But most of the subjects discussed here are far too complex for a Wikipedia article to cover well enough for the answer to be really right. Further, while just about everyone here has thus far agreed that Wikipedia is a good starting place, it should never be the source of all the research you're planning to do in order to really understand a subject. Library books are free, too, you know.

closetgeek
2008-Apr-03, 03:17 PM
14,28, and 79, from experience, are definitely newb friendly reading. Well The God Particle, I tried to remain rather close to internet access, when reading, so on occassion, I could get a clearer understanding of little things here or there. I suggest taking notes on that one too, if you are anywhere near as newbish as I. Welcome and enjoy yourself. I also might add, a book my sister got me as a joke The Idiots Guide to Theories of the Universe.

Neverfly
2008-Apr-03, 03:23 PM
But most of the subjects discussed here are far to complex for a Wikipedia article to cover well enough for the answer to be really right. Further, while just about everyone here has thus far agreed that Wikipedia is a good starting place, it should never be the source of all the research you're planning to do in order to really understand a subject. Library books are free, too, you know.

You mean "too complex" right?

Cougar
2008-Apr-03, 03:48 PM
14,28, and 79, from experience, are definitely newb friendly reading....
Yes, Lederman's The God Particle is one of the best. Of course, he is a physicist and experimentalist (Nobel prize winner, Director of Fermilab, etc.) and has a lot of fun with the experimentalist-theorist rivalry. Very funny, entertaining read, plus he follows through on the book's stated intent....



"We will chronicle the construction of the standard model, which contains all the elementary particles needed to make all the matter in the universe, past or present, plus the forces that act upon these particles."

I do not heartily recommend Hawking. He's a remarkable scientist, but not really that great a writer. I do heartily recommend....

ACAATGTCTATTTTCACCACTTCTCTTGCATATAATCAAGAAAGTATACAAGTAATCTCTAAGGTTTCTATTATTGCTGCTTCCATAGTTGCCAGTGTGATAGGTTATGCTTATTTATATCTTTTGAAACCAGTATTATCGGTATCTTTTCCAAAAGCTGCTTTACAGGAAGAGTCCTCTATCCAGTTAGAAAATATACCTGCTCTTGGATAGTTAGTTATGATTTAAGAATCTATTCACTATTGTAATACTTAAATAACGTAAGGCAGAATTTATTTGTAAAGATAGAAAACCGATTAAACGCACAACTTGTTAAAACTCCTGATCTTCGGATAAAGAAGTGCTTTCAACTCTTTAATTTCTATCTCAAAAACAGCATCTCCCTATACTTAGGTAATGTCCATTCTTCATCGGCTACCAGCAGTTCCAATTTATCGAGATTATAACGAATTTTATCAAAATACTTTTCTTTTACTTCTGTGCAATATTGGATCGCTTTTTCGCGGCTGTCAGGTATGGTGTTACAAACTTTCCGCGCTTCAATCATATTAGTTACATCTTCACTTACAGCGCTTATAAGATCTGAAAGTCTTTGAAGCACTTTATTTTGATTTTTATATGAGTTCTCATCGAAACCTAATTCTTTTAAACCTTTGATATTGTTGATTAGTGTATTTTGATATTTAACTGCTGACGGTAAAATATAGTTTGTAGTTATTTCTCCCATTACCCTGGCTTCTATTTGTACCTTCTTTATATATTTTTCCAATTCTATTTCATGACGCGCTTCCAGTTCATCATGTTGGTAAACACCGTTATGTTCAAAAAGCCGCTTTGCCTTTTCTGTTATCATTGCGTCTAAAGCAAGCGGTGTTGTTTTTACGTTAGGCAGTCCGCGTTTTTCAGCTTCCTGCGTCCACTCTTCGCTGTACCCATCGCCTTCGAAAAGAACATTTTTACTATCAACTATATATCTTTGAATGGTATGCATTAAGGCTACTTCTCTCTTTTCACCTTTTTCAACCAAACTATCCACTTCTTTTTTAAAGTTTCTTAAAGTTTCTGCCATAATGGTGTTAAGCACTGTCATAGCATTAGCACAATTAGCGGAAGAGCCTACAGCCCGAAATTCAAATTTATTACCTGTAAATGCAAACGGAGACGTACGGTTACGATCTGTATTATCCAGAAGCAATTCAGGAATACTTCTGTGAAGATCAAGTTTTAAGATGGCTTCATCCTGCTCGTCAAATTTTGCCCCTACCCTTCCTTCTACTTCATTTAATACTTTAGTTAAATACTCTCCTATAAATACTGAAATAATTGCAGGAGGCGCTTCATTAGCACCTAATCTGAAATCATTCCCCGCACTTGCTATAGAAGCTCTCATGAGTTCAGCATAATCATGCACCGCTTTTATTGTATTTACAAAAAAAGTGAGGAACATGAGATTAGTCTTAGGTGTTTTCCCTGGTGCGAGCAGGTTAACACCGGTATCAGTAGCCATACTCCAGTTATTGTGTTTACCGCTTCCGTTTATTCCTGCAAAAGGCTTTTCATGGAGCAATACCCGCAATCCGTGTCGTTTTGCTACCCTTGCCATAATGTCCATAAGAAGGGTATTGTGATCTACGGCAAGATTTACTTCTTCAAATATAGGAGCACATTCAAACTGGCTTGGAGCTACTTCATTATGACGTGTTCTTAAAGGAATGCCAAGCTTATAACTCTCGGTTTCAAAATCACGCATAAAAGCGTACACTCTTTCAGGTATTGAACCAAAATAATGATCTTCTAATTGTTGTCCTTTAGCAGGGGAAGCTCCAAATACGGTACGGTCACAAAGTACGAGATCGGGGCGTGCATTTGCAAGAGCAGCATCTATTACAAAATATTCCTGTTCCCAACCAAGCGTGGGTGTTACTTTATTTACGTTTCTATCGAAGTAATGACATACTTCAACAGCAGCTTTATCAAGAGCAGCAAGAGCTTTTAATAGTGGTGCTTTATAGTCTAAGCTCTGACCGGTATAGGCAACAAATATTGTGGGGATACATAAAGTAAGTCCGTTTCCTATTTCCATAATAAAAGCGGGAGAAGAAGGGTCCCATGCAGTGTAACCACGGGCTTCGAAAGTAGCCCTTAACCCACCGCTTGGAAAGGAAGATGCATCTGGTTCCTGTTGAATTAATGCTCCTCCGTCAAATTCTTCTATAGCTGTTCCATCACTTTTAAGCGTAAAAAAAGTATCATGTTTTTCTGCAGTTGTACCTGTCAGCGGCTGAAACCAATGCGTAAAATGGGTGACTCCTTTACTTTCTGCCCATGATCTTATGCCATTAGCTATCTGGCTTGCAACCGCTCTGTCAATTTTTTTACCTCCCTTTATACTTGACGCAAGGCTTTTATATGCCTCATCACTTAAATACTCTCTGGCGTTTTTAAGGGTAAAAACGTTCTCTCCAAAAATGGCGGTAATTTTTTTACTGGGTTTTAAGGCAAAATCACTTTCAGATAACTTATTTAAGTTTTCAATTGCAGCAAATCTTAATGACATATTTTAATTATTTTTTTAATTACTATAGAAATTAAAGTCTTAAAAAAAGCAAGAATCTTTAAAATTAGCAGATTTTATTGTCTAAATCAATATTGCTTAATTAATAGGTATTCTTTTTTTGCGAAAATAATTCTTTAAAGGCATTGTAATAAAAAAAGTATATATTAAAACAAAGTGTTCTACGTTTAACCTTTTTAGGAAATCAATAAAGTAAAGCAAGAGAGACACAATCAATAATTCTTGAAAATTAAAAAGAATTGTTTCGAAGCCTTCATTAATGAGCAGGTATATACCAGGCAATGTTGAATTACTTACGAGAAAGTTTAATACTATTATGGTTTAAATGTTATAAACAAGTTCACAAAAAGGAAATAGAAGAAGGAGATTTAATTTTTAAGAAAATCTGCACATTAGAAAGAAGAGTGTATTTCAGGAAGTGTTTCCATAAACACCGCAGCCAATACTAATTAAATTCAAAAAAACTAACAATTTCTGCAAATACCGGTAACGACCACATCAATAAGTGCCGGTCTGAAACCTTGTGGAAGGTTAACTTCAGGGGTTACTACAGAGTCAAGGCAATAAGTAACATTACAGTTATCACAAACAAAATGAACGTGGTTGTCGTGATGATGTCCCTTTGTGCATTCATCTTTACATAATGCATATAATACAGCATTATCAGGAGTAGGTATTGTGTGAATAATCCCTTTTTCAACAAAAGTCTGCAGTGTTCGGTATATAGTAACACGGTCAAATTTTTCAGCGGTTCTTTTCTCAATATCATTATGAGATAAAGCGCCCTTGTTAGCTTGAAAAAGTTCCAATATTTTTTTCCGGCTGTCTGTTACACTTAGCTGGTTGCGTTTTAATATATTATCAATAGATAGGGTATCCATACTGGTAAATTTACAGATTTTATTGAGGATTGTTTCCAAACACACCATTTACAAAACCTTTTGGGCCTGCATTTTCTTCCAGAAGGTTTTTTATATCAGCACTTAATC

Blind Watchers of the Sky, The People and Ideas that Shaped Our View of the Universe [1996] -- Rocky Kolb

The Universe at Midnight, Observations Illuminating the Cosmos [2001] -- Ken Croswell

Alpha and Omega, The search for the beginning and end of the universe [2004] -- Charles Seife

Black Holes and Time Warps, Einstein's Outrageous Legacy [1994] -- Kip Thorne

Chasing Hubble's Shadows, The Search for Galaxies at the Edge of Time [2006] -- Jeff Kanipe

Well, so many more. And apart from astronomy/cosmology, if you have not yet read the following book, I think it is so good and so illuminating upon matters considerably closer to more proximate concerns, it really must be read before all others....



Guns, Germs, and Steel, The Fates of Human Societies [1997] -- Jared Diamond

Cougar
2008-Apr-03, 03:49 PM
14,28, and 79, from experience, are definitely newb friendly reading....
Yes, Lederman's The God Particle is one of the best. Of course, he is a physicist and experimentalist (Nobel prize winner, Director of Fermilab, etc.) and has a lot of fun with the experimentalist-theorist rivalry. Very funny, entertaining read, plus he follows through on the book's stated intent....



"We will chronicle the construction of the standard model, which contains all the elementary particles needed to make all the matter in the universe, past or present, plus the forces that act upon these particles."

I do not heartily recommend Hawking. He's a remarkable scientist, but not really that great a writer. I do heartily recommend....



Blind Watchers of the Sky, The People and Ideas that Shaped Our View of the Universe [1996] -- Rocky Kolb